Zimbabwe eventually gave up on the Zimbabwe dollar as currency. Now all business is done in US dollars and South African Rands.
For the longest time I have wanted one of those big-denomination Zimbabwe dollars. Elena got lucky and found one for me in Sedona, Arizona of all places. A man from Zimbabwe named Gedion Nyanhongo supplied it to her. Elena thank you for a wonderful birthday present that touched my heart. Zimbabwe thank you for being a part of my life for 44 years and making my life richer!
Hi everyone Elena and I are back from Sedona and doing the usual “mad catch up game”after being away. We had a wonderful time and saw a lot of beautiful views of an incredible area. We also enjoyed the wonderful hospitality and friendliness of the people of Sedona, Arizona.
Tomorrow Oscar Pistorius gets sentenced. I would not want to be in the shoes of the judge who must make the fateful decision with the entire world literally looking over her shoulder.
I have observed law around the world for over 40 years. After a while, one sees that throughout the world there is a market value for sentences for various crimes (With the exception of some states that still use the death penalty and others that have abolished it.)
In the case of manslaughter, the sentence virtually anywhere in the world can range from probation to a mid-range of two years up to four years on the top end. Look for a final outcome somewhere in that range.
This case has been a tragedy for all concerned. I’m glad that it’s coming to an end.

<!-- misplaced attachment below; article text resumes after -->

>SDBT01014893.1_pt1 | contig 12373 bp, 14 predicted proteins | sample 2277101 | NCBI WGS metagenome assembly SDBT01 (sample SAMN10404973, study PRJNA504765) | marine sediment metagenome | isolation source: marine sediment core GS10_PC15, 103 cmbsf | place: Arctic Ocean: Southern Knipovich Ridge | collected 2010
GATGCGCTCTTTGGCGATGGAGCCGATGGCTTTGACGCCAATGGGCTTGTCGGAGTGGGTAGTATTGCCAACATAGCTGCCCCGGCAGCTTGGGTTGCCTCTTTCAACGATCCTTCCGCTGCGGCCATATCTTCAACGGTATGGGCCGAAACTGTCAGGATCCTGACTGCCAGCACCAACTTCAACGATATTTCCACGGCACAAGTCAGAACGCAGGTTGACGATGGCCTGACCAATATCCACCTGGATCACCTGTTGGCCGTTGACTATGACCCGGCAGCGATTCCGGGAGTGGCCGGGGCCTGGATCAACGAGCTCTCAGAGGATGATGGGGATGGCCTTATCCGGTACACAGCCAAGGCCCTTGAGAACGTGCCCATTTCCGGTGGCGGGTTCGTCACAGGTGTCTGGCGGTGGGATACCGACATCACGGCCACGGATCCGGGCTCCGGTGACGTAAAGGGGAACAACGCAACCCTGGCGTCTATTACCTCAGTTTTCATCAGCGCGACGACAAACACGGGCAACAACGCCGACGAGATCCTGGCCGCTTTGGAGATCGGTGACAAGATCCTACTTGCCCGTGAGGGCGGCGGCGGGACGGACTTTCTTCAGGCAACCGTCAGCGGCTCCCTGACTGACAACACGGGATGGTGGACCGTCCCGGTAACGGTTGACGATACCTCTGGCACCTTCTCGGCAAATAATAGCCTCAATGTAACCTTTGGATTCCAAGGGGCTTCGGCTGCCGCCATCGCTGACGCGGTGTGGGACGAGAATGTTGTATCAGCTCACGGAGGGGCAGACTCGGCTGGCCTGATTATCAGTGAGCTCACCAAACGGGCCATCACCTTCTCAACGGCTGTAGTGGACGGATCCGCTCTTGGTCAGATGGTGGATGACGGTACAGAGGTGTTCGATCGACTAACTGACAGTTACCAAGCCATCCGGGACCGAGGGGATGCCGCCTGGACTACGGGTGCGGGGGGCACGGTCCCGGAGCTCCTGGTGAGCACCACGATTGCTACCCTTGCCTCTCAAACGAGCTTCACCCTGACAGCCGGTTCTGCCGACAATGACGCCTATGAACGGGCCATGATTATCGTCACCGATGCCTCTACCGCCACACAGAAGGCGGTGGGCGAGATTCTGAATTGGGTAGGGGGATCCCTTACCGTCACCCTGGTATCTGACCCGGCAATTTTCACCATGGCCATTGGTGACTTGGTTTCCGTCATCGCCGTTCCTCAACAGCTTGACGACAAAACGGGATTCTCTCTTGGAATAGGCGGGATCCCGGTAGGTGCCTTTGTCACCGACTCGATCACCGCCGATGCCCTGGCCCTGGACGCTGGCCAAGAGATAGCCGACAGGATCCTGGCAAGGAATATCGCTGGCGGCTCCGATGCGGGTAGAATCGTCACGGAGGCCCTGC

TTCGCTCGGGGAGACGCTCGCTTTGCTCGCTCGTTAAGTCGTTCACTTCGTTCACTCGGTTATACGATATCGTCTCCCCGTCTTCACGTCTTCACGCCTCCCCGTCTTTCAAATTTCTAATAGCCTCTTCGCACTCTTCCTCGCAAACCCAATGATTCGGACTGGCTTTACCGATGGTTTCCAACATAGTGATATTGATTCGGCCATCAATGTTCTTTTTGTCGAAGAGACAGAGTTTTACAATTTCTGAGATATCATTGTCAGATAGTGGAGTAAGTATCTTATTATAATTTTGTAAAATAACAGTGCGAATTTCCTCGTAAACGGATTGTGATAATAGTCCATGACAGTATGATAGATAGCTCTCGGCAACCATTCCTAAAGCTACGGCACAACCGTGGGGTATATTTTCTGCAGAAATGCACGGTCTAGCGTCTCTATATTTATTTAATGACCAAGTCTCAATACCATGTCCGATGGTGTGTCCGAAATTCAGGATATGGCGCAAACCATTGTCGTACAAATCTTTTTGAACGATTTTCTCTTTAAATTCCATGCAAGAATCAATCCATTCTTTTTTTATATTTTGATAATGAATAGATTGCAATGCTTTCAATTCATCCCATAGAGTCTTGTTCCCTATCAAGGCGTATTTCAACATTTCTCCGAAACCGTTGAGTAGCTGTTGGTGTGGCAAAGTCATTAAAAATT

I have a wonderful book dealer in South Africa. Over the years he has provided us with incredible books. Yesterday he sent us a book on Mount Kilamanjaro in Africa. This peak is 19,000 feet tall. But it is a gentle climb and not as dangerous and deadly as mountains like Mount Everest. Elena has considered this climb for a long time. I asked her to read the book. I have been “out of Africa” for almost 20 years. It’s time to return. I will take Elena to climb this mountain in 2015!
My friends I still keep the very old-fashioned AT&T land line plugged into the wall. It costs an extra $35.00 per month. Both Elena and Luah object to this expense as a waste.
I remind them of a bad storm or typhoon (hurricane for you people in the south and east coast.) Power was down for more than a day. Most disturbing is that the cell phone towers went off line without power. (There is a lot of pressure to put back-up generators in each cell phone tower just as hospitals have back-up generators. The cell phone companies resist making this large expense.)
The best line from the 1979 movie Alien was as follows:
“In space no one can hear you scream.”
If a big storm or earthquake hits and you are out of power for days, how do you call for help if someone is severely injured, having a heart attack or a stroke, etc.?
If you’re one of the few people like me with a satellite phone,you might be able to make a call if you still have power in your battery and the sky is clear enough to pick up a satellite. Your only other option is the good old-fashioned land line not so heavily dependent on electric power.
My AT&T land line developed problems. A great tech named John Lee came out yesterday. He replaced the phone jack and a defective cord to the fax machine. Now our emergency life line in back “on line.”